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Campaigning begins for historic Myanmar elections

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Myanmar opposition leader Aung San Suu Kyi called on the international community Tuesday to help ensure November polls bring “genuine political and governmental change” as campaigning officially kicked-off in the former junta-run country.

Some 30 million people will have the chance to vote — many for the first time in their lives — in the elections, the only nationwide polls contested by Suu Kyi’s party in a quarter of a century as the nation emerges from decades of stifling military rule.

Suu Kyi hailed the November 8 vote as a “turning point” for Myanmar, which has been ruled by a quasi-civilian government since the junta loosened its grip on outright power in 2011.

“For the first time in decades, our people will have a real chance of bringing about real change. This is a chance that we cannot afford to let slip,” she said in an English-language video message released by her National League for Democracy (NLD) party.

But the election build up has been dogged by concerns over error-riddled voter lists, restrictions on campaigning and the disenfranchisement of hundreds of thousands of minority Muslims.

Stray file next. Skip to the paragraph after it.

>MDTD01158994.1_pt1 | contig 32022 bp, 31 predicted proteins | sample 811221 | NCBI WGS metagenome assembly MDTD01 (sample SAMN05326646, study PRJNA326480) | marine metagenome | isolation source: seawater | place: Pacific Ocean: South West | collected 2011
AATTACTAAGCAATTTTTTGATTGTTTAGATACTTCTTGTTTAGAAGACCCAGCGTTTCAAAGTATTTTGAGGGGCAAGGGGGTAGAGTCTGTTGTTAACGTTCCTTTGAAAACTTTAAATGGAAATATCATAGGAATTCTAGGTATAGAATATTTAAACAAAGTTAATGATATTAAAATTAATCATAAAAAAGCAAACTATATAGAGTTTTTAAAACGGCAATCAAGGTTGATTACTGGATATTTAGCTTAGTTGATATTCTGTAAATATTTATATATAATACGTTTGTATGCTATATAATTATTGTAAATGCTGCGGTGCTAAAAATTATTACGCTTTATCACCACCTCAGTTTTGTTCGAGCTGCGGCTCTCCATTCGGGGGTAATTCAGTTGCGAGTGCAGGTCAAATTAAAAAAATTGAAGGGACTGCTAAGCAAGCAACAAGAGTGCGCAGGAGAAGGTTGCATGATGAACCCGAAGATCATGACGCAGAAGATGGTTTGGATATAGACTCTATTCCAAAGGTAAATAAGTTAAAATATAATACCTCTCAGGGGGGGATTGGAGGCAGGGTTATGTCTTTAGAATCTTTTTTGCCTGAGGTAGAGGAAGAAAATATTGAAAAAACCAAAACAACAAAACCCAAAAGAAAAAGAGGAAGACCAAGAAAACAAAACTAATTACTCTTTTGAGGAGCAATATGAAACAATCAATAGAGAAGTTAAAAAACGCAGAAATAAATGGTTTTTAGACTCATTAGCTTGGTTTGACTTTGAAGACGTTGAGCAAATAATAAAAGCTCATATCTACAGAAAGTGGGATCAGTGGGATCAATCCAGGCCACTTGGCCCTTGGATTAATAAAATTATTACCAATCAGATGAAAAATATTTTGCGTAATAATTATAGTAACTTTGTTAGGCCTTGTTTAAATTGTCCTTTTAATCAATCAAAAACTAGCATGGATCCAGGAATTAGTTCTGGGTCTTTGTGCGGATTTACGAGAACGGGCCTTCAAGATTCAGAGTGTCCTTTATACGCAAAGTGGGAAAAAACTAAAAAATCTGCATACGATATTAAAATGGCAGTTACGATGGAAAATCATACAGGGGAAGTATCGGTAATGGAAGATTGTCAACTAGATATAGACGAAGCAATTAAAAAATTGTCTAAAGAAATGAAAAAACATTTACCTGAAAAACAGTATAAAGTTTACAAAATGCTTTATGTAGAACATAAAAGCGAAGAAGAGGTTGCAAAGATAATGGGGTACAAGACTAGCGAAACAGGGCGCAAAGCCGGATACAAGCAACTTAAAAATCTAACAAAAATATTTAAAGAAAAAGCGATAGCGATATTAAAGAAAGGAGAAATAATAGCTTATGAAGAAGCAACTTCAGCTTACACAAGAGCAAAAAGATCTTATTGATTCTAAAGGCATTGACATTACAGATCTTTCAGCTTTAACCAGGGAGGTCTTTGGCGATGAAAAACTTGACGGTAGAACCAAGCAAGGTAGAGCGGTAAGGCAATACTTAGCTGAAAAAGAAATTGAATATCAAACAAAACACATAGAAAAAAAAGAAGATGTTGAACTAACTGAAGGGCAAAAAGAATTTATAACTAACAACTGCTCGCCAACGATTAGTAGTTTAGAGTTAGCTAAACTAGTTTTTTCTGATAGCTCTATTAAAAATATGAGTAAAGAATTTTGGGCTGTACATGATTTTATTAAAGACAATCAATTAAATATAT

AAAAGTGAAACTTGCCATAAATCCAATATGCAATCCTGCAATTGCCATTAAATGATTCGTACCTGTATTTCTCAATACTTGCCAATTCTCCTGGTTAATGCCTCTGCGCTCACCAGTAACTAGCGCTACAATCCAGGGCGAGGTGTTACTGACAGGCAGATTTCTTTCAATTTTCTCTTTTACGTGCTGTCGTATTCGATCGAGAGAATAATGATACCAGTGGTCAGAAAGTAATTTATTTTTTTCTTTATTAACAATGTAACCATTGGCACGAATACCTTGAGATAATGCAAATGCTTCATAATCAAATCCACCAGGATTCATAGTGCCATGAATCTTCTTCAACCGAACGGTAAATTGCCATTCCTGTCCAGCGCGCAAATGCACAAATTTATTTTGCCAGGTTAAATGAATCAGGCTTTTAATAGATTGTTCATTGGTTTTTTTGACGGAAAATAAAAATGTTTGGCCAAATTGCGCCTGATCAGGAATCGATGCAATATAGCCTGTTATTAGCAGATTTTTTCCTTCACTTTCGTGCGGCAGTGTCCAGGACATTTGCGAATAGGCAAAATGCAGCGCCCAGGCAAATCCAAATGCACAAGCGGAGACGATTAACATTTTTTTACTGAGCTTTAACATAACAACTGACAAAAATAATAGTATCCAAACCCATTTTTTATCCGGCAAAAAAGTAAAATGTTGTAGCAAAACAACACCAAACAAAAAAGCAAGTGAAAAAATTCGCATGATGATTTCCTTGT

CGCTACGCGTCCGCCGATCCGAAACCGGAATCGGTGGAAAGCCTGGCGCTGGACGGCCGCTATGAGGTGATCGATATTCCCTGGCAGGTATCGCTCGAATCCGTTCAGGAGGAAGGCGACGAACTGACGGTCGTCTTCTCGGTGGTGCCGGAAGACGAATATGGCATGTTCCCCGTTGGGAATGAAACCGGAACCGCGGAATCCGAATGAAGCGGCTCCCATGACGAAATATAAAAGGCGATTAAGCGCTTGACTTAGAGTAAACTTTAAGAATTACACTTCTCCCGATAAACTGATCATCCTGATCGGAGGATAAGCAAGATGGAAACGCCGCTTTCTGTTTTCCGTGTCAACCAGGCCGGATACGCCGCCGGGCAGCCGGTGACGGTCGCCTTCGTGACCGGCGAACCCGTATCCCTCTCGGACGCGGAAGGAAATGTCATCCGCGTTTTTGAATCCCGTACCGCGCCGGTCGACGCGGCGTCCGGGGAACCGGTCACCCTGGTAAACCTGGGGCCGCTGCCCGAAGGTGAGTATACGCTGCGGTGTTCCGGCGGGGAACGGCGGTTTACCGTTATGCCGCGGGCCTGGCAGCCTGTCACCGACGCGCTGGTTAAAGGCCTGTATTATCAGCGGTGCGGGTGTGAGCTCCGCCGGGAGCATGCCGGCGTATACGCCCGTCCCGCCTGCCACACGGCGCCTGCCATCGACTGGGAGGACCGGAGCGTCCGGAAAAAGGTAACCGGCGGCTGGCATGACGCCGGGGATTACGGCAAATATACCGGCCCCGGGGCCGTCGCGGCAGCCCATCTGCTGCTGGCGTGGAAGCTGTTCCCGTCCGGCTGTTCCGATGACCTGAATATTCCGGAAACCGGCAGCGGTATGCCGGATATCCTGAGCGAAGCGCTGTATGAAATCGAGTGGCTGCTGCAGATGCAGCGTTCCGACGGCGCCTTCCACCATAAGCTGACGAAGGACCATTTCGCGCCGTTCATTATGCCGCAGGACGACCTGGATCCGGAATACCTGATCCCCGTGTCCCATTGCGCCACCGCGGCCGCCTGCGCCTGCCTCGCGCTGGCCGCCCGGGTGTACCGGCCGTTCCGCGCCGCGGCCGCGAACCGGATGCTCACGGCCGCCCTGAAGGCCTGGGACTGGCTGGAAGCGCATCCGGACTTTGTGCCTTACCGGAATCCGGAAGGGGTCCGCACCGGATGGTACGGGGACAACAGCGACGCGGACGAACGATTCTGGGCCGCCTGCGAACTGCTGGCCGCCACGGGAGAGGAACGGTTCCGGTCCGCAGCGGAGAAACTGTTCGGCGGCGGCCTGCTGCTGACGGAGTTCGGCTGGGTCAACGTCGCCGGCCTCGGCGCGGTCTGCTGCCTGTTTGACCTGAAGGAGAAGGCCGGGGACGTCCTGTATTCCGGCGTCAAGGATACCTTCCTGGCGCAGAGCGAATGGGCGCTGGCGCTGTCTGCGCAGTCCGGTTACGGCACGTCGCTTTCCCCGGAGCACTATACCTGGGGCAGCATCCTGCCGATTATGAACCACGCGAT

Whatever the outcome, the military will also retain its bloc of a quarter of all parliamentary seats.

– Great expectations –

The vote is for seats in the country’s legislature, with a president selected by the combined houses of parliament in the months after the vote.

But Suu Kyi is ineligible for the top political job because of a rule in the country’s junta-drafted constitution that bars those with a foreign spouse or children — her sons are British.

The Nobel laureate, who was locked up for some 15 years by the junta for her political beliefs, urged the international community to monitor the elections and ensure people’s “will has been respected in the way of genuine political and governmental change”.

She also urged voters to think of future generations as they prepare to cast their ballots.

Ceremonies to mark the campaign launch were held at party offices across the country.

Near the NLD office in Yangon, taxi driver Htwe Han perused an array of party merchandise.

“If the election is fought honestly, I believe the NLD will win,” he told AFP, reflecting a widely held view.

But observers believe strong participation from ethnic minority parties and rising Buddhist nationalism could dilute the NLD vote.

Some 90 political parties are contesting the polls in Myanmar, whose opening has seen investment pour in.

The NLD is fielding over 1,000 candidates, slightly more than its main rival, the army-backed ruling Union Solidarity and Development Party (USDP).

The USDP won a majority in flawed 2010 elections, which were boycotted by the NLD and held while Suu Kyi was still under house arrest.

The Nobel laureate has said the party will choose a presidential candidate from within its ranks after an election it expects to win.

The NLD won by a landslide in 1990 nation polls, which were then ignored by the junta who clung onto power.

It later won almost all seats it contested in 2012 by-elections, resulting in Suu Kyi entering parliament with some 40 party colleagues.

In a recent report, election monitors from the Carter Center warned that the country could be “volatile” after these elections, with the lack of reliable polling data combining with inflated expectations likely to leave many parties disappointed.



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